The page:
Just outside the area, Kozue Ando chips the ball to Yuki Mizutani, who back-heels it into the path of Chinatsu Kira. Her deflected shot is parried by the goalkeeper, leaving Yuika Sugasawa with an easy tap-in.
It’s a deserved half-time lead for the hosts, and they emerge for the second-half looking determined to extend their lead.
Only ten minutes after the break and they duly go 2-0 up. And it’s something special.
Full-back Kana Osafune launches a ball from the right wing towards Yuki Mizutani. She takes one touch to lose two Parceiro defenders before lobbing the ball over the goalkeeper from the edge of the area. Not a bad way to mark your debut.
Mizutani is a new signing from Tskuba University’s women’s team. It’s a sign of the strength in depth of women’s football in Japan to see a player of such ability make an instant impact.
But the visitors don’t make it easy for Urawa. Akari Kurishima is dispossessed just inside her own half. Kumi Yokoyama drives at the Reds defence before sliding a pass through to Yuki Hazuka, who finishes smartly to pull a goal back with just over ten minutes to go.
Urawa hold on, though, and are the better team on the day. The fans sound their appreciation at full-time as the players do a lap of honour.
There’s also a nice moment when the visiting supporters chant “Urawa Reds” before the home fans return in kind with shouts of “AC Nagano Parceiro”. As the players make their way off the pitch, the 1,873 in attendance spill out into the long shadows of a fading afternoon.
A new world of football
It’s easy to be positive when the sun is shining. It doesn’t get much better than a warm spring day, a national holiday and a quality football match.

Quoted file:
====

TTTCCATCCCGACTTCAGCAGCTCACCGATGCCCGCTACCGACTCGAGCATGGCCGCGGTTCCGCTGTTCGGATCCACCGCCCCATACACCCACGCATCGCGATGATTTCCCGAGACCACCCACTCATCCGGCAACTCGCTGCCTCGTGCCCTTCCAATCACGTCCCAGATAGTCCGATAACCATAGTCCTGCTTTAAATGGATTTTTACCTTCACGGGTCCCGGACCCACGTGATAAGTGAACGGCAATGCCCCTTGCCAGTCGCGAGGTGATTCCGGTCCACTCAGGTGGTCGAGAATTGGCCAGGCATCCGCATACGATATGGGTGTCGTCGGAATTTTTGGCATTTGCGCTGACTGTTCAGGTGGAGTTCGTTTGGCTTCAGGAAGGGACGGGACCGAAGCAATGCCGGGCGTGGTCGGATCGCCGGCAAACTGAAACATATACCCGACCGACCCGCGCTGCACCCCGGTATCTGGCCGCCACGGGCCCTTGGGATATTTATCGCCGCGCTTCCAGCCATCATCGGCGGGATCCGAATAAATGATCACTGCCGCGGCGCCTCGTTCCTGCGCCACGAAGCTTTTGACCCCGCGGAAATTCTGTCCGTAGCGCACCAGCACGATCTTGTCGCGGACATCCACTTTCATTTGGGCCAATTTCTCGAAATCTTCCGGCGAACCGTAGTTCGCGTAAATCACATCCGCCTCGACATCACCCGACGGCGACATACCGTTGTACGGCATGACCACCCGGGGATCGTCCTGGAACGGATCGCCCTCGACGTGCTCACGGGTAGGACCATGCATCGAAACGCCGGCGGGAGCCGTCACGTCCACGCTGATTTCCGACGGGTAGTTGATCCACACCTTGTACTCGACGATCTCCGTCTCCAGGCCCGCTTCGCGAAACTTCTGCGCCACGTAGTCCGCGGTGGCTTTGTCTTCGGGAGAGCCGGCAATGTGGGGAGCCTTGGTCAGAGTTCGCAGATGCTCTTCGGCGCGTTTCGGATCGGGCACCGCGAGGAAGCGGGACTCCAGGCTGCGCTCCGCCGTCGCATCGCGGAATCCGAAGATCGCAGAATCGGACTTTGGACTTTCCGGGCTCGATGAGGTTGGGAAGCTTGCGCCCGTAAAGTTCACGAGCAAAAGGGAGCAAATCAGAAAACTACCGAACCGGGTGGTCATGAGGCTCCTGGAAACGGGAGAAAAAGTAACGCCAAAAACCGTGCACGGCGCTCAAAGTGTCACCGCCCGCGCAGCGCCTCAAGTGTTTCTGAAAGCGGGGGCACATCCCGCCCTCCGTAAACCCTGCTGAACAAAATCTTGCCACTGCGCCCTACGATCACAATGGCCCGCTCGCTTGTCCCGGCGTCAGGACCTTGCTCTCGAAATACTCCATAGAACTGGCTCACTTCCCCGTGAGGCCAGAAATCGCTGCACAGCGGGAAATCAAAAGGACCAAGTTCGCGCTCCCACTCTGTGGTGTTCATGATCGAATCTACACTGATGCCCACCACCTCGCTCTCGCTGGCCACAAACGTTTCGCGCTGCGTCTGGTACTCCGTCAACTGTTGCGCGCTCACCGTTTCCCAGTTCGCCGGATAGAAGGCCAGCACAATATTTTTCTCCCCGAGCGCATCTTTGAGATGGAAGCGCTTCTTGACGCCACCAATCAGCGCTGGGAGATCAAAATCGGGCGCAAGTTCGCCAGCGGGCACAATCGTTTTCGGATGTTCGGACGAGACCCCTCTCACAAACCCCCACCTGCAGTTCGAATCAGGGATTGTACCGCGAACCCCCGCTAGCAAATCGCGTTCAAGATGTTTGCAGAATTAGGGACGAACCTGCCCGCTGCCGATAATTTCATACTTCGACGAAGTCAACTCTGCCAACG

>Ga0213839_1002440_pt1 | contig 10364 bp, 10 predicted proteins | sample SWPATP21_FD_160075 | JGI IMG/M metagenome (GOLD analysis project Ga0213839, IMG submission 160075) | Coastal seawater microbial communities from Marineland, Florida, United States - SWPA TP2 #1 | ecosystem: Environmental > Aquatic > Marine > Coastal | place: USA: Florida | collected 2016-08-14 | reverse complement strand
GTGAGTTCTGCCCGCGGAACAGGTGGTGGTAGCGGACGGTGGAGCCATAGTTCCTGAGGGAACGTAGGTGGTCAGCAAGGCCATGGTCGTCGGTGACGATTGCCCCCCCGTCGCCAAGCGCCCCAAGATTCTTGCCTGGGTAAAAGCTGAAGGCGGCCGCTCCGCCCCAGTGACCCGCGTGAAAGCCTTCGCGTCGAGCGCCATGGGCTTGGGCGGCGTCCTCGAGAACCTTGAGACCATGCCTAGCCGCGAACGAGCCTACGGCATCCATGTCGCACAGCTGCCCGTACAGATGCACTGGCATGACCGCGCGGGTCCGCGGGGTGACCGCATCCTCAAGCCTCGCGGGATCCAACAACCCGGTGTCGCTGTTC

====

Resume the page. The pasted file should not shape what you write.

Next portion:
There’s no doubt that women’s football in Japan features some world-class players. Both Urawa Reds and AC Nagano Parceiro played some great football, and you’ll struggle to find many better examples of a perfectly-executed lob than Mizutani’s second-half strike.
But despite the positives, there are still hurdles to overcome for the game. An attendance of fewer than 2,000 people on a national holiday is disappointing for one of the league’s biggest teams.
In Europe recently, Juventus Women gave away free tickets and attracted a full-house of 39,000 fans for a game against Fiorentina at Allianz Arena. It was a record attendance for a women’s football game and shows there’s interest. And even if only one in four of those fans come back again as paying punters, it will have been a successful promotion.
Ticket prices are already low for Nadeshiko League games in Japan, so initiatives like free tickets for certain games may be the boost needed to bring in more fans on a regular basis.
And once football supporters see the game with their own eyes, they can form their own opinions. Those who enjoy the sport will grow in numbers, and sooner or later will start to drown out the negative whining of the prejudiced naysayers.
So get people through the stadium turnstiles. Let the players put on a show in front of a receptive audience. And watch the game grow. Because if the quality of the Nadeshiko League is anything to go by, women’s football in Japan is more than worthy of an equal place alongside the men’s game.